Future of longfin eel in jeopardy - report

After feeling around in its muddy underwater hole, Og Dawson flings an eel from the Akatore creek.
After feeling around in its muddy underwater hole, Og Dawson flings an eel from the Akatore creek.
Otago freshwater scientists back the Parliamentary Commissioner for the Environment's call for a ban on commercial fishing of longfin eels.

A report released by commissioner Dr Jan Wright recently shows the native longfin eel is on a ''slow path to extinction''.

Her findings were partly based on Otago Regional Council research on freshwater fish numbers, including eels.

Council water resource scientists Matt Dale said longfin eels were found in most of Otago's coastal rivers that were open to the sea, as well as the tributaries of the Clutha, downstream of the Roxburgh dam. However, as shown in the commissioner's report, there was a drop in the number of young longfin eels across Otago, he said.

The Clutha hydro dams had prevented longfin eels from accessing ''about one-third of their potential habitat in Otago''.

''The dams also kill most adult eels that try to migrate downstream.''

A Niwa scientist checks out a longfin eel. Photo by Don Jellyman/NIWA
A Niwa scientist checks out a longfin eel. Photo by Don Jellyman/NIWA
University of Otago Associate Professor freshwater ecology Dr Gerry Closs said the research had confirmed too few longfin eels were surviving to breed.

As longfin eels took more than 80 years to grow to maturity, they had to evade eel fishermen at least 10 times, so the odds of them surviving to maturity were minimal.

The eel was being ''managed to extinction'' by Government agencies responsible for their protection and a lack of action after this report would be ''wilful negligence'', he said.

''Closure of the fishery, essential if the species is to survive, will have little impact on the total catch of eels, given that shortfin eel will still be available.''

He believed the only way ''sustainable exploitation'' of eels could occur was if either the South or North Island's fisheries were permanently closed to fishing.

Dunedin freshwater fish specialist Dr Terry Broad, who did his PhD on longfin eels, said the problems had been around for at least 10 years.

He agreed bans on commercial fishing were needed but long-term it might only be needed on areas below dams as above them eels were ''doomed to die''.

''They're in a goldfish bowl. That is not protecting them.''

Mr Broad believed there were more than 20 fishermen with quotas for eel in Otago.

Forest and Bird last month presented a 5000-plus petition to Parliament calling for a moratorium.

''New Zealand has already lost too many native species to extinction, and we must not lose another,'' Forest and Bird's advocacy manager, Kevin Hackwell, said.

''They are of particular significance to Maori, both as a cultural icon, and for their value as a source of kai.''

The commissioner's report was a well-considered scientific document that served as yet another major red flag to the minister, who needed to act urgently, before it was too late, Mr Hackwell said.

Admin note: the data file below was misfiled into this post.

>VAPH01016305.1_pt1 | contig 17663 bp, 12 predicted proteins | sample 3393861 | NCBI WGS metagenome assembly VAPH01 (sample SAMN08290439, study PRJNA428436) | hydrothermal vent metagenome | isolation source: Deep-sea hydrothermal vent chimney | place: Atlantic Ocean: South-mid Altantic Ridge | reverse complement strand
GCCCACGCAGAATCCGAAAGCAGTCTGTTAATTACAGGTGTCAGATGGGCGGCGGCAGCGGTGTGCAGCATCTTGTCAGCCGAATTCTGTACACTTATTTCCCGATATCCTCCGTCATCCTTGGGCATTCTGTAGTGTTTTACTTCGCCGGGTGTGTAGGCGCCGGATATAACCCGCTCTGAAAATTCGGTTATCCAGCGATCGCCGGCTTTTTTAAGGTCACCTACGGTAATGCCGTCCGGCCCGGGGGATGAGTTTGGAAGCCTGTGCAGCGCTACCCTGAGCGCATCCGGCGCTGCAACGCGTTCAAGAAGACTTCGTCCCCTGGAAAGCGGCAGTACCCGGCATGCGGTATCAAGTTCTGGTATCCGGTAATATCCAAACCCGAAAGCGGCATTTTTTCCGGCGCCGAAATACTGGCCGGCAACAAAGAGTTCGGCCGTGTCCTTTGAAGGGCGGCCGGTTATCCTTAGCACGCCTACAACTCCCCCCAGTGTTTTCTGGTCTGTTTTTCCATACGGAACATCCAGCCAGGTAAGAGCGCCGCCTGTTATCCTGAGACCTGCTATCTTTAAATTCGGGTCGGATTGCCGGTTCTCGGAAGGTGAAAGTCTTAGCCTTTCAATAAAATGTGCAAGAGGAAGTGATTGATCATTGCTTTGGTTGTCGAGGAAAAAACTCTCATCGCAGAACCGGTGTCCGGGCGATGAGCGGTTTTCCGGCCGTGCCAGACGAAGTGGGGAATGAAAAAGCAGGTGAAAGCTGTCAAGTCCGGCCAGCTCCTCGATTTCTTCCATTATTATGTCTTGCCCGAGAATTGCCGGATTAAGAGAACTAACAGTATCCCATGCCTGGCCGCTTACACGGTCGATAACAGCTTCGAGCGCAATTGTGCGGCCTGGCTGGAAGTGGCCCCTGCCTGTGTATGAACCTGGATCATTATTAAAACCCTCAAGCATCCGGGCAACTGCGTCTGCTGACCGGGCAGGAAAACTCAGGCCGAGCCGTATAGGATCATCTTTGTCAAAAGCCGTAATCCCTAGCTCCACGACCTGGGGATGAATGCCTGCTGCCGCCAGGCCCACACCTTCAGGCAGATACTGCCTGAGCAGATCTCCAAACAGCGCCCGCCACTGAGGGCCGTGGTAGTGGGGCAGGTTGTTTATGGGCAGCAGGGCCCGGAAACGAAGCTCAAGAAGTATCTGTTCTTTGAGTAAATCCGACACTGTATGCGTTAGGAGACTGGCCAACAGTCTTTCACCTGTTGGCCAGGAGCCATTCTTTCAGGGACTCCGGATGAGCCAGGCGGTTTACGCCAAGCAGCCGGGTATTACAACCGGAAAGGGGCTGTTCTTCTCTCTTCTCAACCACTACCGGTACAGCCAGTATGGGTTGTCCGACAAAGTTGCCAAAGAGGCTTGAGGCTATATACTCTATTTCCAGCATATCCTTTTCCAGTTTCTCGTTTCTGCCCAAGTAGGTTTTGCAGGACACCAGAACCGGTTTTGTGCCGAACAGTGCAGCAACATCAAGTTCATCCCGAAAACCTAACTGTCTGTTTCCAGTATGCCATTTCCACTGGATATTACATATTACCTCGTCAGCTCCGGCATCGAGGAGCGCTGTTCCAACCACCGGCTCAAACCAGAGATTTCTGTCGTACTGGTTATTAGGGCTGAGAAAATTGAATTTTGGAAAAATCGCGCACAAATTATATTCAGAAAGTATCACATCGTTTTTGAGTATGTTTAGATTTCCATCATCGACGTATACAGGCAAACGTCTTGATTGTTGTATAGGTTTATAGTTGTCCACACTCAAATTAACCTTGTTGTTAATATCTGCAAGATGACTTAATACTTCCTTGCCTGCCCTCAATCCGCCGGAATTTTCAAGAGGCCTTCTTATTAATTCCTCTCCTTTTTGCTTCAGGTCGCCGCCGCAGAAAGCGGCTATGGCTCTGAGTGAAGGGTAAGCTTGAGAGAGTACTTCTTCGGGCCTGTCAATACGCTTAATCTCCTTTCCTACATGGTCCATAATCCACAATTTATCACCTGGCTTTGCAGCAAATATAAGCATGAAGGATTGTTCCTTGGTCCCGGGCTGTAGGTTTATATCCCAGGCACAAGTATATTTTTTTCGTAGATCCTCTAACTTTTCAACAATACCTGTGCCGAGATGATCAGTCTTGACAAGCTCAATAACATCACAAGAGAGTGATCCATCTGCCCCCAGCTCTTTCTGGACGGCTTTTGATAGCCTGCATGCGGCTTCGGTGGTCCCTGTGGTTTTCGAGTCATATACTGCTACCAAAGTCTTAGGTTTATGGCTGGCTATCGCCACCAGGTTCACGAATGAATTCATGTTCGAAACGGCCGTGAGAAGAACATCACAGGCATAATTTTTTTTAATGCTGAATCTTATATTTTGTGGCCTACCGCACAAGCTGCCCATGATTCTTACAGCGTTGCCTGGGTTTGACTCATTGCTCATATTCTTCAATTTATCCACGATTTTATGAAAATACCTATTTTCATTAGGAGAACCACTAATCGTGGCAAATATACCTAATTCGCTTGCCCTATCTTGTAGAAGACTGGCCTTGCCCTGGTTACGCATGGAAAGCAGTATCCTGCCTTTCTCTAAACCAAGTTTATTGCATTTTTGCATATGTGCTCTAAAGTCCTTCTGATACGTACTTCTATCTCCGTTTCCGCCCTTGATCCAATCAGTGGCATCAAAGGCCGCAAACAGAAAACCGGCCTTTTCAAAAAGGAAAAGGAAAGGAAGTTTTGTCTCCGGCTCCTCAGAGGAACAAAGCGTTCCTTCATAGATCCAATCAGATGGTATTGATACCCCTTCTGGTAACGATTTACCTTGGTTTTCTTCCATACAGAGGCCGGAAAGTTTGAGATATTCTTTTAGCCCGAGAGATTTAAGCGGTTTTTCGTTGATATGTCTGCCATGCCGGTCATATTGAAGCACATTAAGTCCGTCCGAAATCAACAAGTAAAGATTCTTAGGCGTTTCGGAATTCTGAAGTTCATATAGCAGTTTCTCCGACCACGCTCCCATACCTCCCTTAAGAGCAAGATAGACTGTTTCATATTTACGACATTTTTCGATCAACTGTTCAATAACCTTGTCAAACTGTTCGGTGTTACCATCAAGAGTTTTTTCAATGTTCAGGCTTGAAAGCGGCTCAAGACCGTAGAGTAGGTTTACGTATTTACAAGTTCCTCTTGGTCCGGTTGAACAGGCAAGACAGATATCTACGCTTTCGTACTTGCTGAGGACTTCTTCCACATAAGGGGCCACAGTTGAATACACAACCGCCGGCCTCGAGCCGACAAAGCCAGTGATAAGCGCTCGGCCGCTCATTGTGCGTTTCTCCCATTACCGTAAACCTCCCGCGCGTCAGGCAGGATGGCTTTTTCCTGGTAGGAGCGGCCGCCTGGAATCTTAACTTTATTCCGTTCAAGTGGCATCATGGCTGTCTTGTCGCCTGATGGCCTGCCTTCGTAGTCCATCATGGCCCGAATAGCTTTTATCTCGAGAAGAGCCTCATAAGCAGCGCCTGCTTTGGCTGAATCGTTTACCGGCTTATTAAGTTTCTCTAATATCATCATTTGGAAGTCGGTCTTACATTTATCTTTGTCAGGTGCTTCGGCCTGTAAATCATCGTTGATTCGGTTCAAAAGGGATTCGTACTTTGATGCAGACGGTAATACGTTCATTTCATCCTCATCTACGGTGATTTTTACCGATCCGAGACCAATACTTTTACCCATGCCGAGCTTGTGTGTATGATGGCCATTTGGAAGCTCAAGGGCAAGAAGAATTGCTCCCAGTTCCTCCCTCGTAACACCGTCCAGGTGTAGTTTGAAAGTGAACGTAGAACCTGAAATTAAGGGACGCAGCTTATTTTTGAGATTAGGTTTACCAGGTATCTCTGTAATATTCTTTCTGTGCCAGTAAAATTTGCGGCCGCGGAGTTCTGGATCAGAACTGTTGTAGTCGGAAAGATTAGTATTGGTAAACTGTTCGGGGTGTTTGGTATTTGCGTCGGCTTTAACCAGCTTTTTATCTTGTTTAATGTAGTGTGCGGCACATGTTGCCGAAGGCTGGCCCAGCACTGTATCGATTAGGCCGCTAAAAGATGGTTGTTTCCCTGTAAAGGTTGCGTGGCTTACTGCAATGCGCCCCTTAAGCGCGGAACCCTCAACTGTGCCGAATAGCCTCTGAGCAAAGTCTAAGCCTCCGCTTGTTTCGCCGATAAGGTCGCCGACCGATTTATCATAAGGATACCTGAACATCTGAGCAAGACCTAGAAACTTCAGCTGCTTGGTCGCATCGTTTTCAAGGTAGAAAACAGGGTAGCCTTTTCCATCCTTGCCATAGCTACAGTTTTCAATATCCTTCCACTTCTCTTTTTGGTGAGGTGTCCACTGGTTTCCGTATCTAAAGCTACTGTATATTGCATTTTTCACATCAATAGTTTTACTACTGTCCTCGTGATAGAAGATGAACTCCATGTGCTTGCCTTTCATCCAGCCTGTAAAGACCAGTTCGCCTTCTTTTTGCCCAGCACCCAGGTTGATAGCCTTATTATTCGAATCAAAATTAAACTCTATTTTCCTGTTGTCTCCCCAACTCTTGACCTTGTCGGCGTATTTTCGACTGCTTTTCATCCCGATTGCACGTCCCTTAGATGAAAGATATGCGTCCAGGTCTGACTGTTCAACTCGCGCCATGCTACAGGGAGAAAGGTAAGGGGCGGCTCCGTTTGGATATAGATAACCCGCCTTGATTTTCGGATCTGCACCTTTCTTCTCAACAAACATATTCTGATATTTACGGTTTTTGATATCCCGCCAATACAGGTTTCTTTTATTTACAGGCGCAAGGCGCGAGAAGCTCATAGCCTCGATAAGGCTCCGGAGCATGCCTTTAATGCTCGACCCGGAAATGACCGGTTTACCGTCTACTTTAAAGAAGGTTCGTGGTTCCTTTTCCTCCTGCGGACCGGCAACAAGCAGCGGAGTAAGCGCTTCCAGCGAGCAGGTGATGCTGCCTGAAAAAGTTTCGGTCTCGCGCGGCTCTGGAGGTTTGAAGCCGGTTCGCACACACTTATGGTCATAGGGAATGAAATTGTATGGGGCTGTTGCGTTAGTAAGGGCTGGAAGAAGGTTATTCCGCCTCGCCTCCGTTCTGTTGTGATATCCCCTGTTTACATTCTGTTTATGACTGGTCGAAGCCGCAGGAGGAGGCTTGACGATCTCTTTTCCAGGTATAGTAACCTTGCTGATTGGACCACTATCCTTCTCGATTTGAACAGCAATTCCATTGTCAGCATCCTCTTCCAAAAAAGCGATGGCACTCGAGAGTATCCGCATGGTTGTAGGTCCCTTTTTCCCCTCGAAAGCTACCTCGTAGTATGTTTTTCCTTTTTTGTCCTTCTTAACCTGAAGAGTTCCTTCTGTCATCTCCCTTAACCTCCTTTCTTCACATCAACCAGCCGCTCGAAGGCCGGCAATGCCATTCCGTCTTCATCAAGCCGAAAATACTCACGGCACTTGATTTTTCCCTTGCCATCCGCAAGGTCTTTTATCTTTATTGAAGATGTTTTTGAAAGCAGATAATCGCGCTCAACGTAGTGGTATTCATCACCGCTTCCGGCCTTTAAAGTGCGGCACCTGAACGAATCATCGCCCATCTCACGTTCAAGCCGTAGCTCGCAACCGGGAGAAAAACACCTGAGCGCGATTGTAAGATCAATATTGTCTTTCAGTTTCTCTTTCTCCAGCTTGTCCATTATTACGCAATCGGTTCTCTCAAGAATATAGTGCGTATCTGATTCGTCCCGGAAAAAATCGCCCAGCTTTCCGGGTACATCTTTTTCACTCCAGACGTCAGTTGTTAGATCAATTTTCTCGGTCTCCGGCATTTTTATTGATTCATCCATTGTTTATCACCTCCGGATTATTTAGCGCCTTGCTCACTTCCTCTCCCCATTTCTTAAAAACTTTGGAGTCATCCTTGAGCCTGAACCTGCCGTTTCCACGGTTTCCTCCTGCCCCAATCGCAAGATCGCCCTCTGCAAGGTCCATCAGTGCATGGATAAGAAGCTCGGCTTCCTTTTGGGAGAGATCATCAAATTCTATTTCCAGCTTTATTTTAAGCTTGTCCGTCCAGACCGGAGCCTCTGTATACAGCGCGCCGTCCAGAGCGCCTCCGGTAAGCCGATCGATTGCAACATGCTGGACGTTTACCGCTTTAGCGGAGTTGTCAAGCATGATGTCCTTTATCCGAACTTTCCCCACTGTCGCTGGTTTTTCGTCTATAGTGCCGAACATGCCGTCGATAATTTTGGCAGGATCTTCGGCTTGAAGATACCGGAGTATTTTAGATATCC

''The longfin eel will not survive without an immediate moratorium. The species' fate is in the minister's hands.''

Commercial eel fishermen spokesman Bill Chisholm said the commercial eel fishery supported more than 100 jobs and $10 million in export earnings.

Longfin eel stocks were recovering, mainly due to the enhancement efforts of commercial and customary fishermen.

''The report appears to ignore this,'' Mr Chisholm said. ''All the issues about eel harvesting were addressed a decade ago by joint committees of commercial and customary fishermen, and longfin eels are now responding positively to the measures they implemented at that time.''

Recommending that commercial eel fishermen ''go bust'' while eel habitat is threatened by ''hydro dammers, water abstractors and polluters is ridiculous''.

They questioned Doc's ability to manage longfin eel habitat, saying its ''advocacy for eel habitats has been ineffectual at best'', Mr Chisholm said. The Ministry for Primary Industries (MPI) and the Department of Conservation (Doc) welcomed the report.

Doc director-general Al Morrison and MPI deputy director Scott Gallacher said staff would work together to address the report's recommendations.

''We take our responsibilities for this species very seriously, and welcome any insights the Parliamentary Commissioner can offer,'' they said.

''We will take the time to digest the PCE's recommendations, and we will work together in reviewing and responding to them.''

Longfin eels
• Found only in New Zealand, mostly in rivers and lakes.
• Grow up to 2m long.
• Can weigh more than 20kg.
• Can live to 60 to 80 years.
• Named because its top (dorsal) fin is longer than its bottom fin.
• Are usually dark brown to grey black.
• Eat ''live'' food such as insect larvae, worms and water snails.
• Bigger eels feed on fish and even small birds.
• Hunt at night by smell.
• Breed only once, at the end of their life.
• Leave New Zealand to travel 5000km to the tropical Pacific to spawn.
• Females lay millions of eggs and the larvae reach New Zealand by drifting on ocean currents before taking an eel shape to enter fresh water.
• On average, males migrate at age 23; females at 34. Adults never return as they die after spawning.
• South Island allowable catch of longfin and shortfin eels combined 539 tonnes North Island allowable catch of longfin eels 170 tonnes

The findings
Parliamentary Commissioner for Environment found longfin eels are on a path to extinction because of.-
• Loss of habitat.
• Extermination campaign in the 1950s.
• Dam building.
• Commercial fishing.

• Suspension of commercial catch of longfin eels.
• Increased protection.
• Independent specialist peer review panel to reassess the science.

- rebecca.fox@odt.co.nz

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